Shop Information Flash Card Set 277568

Cards 10
Topics Chisels, Clamps, Drill Bits, Levels, Mallets, Micrometers, Soldering, Wood Saws, Wrenches

Study Guide


A chisel has a long sharp edge and is used, often in conjunction with a hammer, for cutting. In woodworking, chisels are used to remove large sections of wood to create the initial shape of a design. In metalworking, chisels are used to remove waste metal when a smooth finish is not required.


A clamp applies pressure to prevent two objects from moving relative to each other, for example, to keep to pieces of wood together while the glue between the dries. A clamp is commonly made of metal and shaped like the letter C with a perpendicular flat-edged plate providing variable pressure between it and the top of the C as a screw to which it is attached is tightened and released.

Drill Bits

Drill bits remove material to create holes. They come in a variety of sizes, maxing out at ¼" for woodworking and ½" for metalworking. The majority of drill bits are right-handed which means they cut while rotating in a clockwise direction.


Levels utlize a fluid-filled tube containing a bubble that is centered when the surface is horizontal (level) or vertical (plumb) along the direction of the tube. While a standard level can measure along a single dimension, a bullseye level is circular and can indicate the levelness of a two dimensional plane.


A mallet is a hammer with a relatively large head, often made of rubber or wood. Both the size and material of the mallet head help prevent damage when striking more delicate surfaces.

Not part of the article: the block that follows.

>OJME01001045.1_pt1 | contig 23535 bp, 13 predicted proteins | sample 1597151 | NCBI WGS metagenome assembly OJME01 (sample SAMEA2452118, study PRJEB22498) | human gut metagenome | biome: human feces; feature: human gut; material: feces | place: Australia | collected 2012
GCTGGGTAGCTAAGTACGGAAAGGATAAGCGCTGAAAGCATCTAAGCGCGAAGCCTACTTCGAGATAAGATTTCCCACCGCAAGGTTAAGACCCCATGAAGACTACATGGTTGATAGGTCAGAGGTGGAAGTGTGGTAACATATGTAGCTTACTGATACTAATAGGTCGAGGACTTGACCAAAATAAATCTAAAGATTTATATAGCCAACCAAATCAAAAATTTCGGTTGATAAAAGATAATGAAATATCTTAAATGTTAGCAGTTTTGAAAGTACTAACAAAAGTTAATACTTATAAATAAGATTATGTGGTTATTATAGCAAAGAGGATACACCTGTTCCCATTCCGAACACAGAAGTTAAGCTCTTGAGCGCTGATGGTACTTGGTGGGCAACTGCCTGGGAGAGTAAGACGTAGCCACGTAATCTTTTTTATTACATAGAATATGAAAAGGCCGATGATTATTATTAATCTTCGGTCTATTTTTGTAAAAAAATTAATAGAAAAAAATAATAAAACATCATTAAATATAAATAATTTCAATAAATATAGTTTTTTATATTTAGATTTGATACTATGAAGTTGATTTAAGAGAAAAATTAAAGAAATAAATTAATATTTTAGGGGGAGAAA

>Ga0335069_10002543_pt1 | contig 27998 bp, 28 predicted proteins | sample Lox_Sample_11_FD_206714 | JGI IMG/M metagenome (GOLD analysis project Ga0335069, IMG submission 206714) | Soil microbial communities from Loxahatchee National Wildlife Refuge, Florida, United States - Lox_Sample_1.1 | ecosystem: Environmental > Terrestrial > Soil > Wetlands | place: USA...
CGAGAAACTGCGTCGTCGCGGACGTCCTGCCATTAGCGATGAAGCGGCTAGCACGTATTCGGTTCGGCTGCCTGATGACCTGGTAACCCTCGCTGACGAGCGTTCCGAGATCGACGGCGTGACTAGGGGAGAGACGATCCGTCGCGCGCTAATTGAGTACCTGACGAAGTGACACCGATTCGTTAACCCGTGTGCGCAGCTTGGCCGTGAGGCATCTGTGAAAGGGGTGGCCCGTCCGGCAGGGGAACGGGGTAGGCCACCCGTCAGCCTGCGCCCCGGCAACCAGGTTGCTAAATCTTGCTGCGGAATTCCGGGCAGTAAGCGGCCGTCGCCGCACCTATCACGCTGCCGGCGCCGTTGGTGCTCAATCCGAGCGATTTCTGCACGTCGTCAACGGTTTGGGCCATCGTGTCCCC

Micrometers provide accuracy to the thousandths of an inch and come in outside and inside varieties. An outside micrometer is used to measure outside thickness, such as the diameter of a bolt, while an inside micrometer is used to measure the inside dimension of an object, such as the diameter of the hole of a nut or the width of a channel.


Soldering is a low-temperature process by which two or more items (typically metal) are joined together by melting a filler metal (solder) into the joint. An electrically powered soldering iron or soldering gun is used to melt the solder which is an alloy of lead and tin that has a melting point below the melting point of the items being joined. A chemical cleaning agent called flux is also used to clean the surfaces before soldering.

Wood Saws

Wood saws are categorized by their teeth shape and the number of teeth per inch (TPI). The higher the TPI of a saw the finer the cut it will make. Crosscut saws utilize knife-shaped teeth that cut across the grain of the wood while rip saws cut with the grain using chisel-shaped teeth that rip the wood cells apart as the cut is made. The kerf (slot) made by by a crosscut saw is much smoother than that made by a rip saw but a rip saw cuts much faster. Coping saws are a type of bow saw used to make detailed often curving cuts using replaceable blades with fine small teeth.


Wrenches are used to provide grip and mechanical advantage by applying torque to turn objects (or to keep them from turning). The longer the wrench, the more torque that can be applied. Wrench ends are available in two primary types, open-end and box-end. A box-end wrench encloses the bolt head and is useful when more torque is needed or to maintain contact in difficult to reach locations. An open-end wrench is designed for speedily loosening easier to reach fasteners. Wrenches that feature one open and one box end are called combination wrenches and adjustable wrenches feature an open end with an adjustable width.